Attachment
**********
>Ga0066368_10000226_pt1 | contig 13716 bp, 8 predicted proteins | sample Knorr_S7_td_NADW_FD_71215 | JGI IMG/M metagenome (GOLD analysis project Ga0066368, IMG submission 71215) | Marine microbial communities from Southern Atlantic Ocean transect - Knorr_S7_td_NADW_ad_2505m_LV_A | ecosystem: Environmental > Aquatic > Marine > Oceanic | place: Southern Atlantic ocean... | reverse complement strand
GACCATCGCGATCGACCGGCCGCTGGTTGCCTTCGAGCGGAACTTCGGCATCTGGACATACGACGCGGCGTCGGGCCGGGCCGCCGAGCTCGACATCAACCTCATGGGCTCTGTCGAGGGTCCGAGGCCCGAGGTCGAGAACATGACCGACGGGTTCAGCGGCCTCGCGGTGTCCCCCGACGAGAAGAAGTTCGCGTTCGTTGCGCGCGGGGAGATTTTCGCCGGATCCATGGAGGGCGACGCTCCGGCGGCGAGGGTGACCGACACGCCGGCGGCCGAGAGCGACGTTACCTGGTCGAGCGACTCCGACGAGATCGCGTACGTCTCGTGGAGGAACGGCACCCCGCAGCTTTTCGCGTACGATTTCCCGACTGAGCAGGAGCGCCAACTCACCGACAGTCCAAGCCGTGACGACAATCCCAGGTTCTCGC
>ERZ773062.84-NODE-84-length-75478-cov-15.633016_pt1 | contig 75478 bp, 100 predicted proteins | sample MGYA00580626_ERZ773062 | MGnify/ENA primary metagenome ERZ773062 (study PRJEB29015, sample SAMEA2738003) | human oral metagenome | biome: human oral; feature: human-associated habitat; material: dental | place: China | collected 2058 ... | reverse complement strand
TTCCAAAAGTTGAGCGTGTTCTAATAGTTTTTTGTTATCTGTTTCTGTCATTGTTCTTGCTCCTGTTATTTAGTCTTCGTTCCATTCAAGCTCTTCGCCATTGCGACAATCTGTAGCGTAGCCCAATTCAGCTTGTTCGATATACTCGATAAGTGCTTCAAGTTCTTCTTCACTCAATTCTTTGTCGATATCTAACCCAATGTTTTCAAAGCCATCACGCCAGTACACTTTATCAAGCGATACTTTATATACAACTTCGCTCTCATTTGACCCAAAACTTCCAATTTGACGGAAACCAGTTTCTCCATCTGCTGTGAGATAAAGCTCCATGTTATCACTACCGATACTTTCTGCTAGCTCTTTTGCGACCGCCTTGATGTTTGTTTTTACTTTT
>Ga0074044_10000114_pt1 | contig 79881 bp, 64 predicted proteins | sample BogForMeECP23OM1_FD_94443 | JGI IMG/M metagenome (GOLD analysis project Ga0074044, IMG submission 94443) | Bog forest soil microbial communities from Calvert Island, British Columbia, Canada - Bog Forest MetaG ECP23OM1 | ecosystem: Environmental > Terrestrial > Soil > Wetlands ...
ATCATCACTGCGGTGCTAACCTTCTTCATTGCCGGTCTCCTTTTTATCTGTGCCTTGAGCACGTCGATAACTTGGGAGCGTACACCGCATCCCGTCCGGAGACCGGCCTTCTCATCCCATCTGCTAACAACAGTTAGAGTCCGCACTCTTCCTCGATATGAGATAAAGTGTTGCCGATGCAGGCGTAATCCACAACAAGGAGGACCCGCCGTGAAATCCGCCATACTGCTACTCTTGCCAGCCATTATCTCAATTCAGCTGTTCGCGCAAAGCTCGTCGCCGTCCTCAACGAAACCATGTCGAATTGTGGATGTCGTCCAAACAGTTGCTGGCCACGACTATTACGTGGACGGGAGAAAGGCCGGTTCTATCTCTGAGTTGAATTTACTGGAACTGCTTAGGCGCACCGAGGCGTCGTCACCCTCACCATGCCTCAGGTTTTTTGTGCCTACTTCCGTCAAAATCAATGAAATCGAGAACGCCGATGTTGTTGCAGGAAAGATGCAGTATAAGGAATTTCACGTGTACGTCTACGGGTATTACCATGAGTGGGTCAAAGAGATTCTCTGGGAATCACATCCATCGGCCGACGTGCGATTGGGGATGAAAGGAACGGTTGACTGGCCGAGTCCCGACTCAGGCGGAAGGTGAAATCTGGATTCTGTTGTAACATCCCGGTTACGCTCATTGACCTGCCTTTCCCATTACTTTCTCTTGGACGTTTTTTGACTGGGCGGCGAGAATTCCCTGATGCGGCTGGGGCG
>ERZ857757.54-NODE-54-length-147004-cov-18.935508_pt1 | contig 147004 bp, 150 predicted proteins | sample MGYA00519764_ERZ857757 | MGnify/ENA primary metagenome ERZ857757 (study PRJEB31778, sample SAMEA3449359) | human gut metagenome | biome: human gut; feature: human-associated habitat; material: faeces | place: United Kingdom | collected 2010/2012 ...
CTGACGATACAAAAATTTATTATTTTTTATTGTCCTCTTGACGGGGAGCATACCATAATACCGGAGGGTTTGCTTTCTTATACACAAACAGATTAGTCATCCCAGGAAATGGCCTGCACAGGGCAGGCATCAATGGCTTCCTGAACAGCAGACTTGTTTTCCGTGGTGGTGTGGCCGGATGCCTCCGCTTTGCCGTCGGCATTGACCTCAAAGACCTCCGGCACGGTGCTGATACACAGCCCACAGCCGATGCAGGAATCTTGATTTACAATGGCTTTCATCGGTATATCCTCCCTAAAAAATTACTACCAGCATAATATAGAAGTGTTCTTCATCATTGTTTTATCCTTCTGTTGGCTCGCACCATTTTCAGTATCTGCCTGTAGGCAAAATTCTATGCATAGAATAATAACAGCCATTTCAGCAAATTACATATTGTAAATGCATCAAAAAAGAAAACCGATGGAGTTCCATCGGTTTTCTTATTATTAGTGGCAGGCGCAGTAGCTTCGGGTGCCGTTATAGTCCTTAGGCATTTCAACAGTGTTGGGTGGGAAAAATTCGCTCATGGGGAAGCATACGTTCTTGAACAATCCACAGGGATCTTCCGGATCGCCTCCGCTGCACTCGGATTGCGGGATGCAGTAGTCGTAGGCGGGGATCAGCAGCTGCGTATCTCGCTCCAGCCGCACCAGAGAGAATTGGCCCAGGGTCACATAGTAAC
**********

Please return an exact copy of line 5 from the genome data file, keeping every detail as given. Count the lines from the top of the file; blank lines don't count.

>Ga0074044_10000114_pt1 | contig 79881 bp, 64 predicted proteins | sample BogForMeECP23OM1_FD_94443 | JGI IMG/M metagenome (GOLD analysis project Ga0074044, IMG submission 94443) | Bog forest soil microbial communities from Calvert Island, British Columbia, Canada - Bog Forest MetaG ECP23OM1 | ecosystem: Environmental > Terrestrial > Soil > Wetlands ...